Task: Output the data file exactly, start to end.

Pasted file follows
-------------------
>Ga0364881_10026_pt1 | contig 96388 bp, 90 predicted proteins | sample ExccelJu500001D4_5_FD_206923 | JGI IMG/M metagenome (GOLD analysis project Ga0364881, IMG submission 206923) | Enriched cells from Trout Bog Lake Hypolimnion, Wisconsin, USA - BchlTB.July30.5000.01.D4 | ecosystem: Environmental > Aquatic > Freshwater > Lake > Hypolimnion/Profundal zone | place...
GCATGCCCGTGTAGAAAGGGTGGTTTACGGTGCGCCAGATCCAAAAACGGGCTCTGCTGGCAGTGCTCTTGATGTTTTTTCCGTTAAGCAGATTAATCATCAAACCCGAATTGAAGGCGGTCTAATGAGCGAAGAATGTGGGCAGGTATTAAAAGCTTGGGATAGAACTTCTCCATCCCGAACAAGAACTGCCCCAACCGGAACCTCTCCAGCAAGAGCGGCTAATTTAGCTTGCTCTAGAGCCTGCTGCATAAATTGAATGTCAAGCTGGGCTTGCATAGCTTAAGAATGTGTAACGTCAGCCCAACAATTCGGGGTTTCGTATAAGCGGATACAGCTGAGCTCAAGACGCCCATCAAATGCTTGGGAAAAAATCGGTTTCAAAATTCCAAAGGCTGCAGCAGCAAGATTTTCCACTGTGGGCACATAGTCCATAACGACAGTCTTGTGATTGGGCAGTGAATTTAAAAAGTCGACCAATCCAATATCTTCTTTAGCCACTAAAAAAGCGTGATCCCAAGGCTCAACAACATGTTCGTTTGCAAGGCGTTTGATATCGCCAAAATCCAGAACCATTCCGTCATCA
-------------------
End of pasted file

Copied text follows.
>Ga0364881_10026_pt1 | contig 96388 bp, 90 predicted proteins | sample ExccelJu500001D4_5_FD_206923 | JGI IMG/M metagenome (GOLD analysis project Ga0364881, IMG submission 206923) | Enriched cells from Trout Bog Lake Hypolimnion, Wisconsin, USA - BchlTB.July30.5000.01.D4 | ecosystem: Environmental > Aquatic > Freshwater > Lake > Hypolimnion/Profundal zone | place...
GCATGCCCGTGTAGAAAGGGTGGTTTACGGTGCGCCAGATCCAAAAACGGGCTCTGCTGGCAGTGCTCTTGATGTTTTTTCCGTTAAGCAGATTAATCATCAAACCCGAATTGAAGGCGGTCTAATGAGCGAAGAATGTGGGCAGGTATTAAAAGCTTGGGATAGAACTTCTCCATCCCGAACAAGAACTGCCCCAACCGGAACCTCTCCAGCAAGAGCGGCTAATTTAGCTTGCTCTAGAGCCTGCTGCATAAATTGAATGTCAAGCTGGGCTTGCATAGCTTAAGAATGTGTAACGTCAGCCCAACAATTCGGGGTTTCGTATAAGCGGATACAGCTGAGCTCAAGACGCCCATCAAATGCTTGGGAAAAAATCGGTTTCAAAATTCCAAAGGCTGCAGCAGCAAGATTTTCCACTGTGGGCACATAGTCCATAACGACAGTCTTGTGATTGGGCAGTGAATTTAAAAAGTCGACCAATCCAATATCTTCTTTAGCCACTAAAAAAGCGTGATCCCAAGGCTCAACAACATGTTCGTTTGCAAGGCGTTTGATATCGCCAAAATCCAGAACCATTCCGTCATCA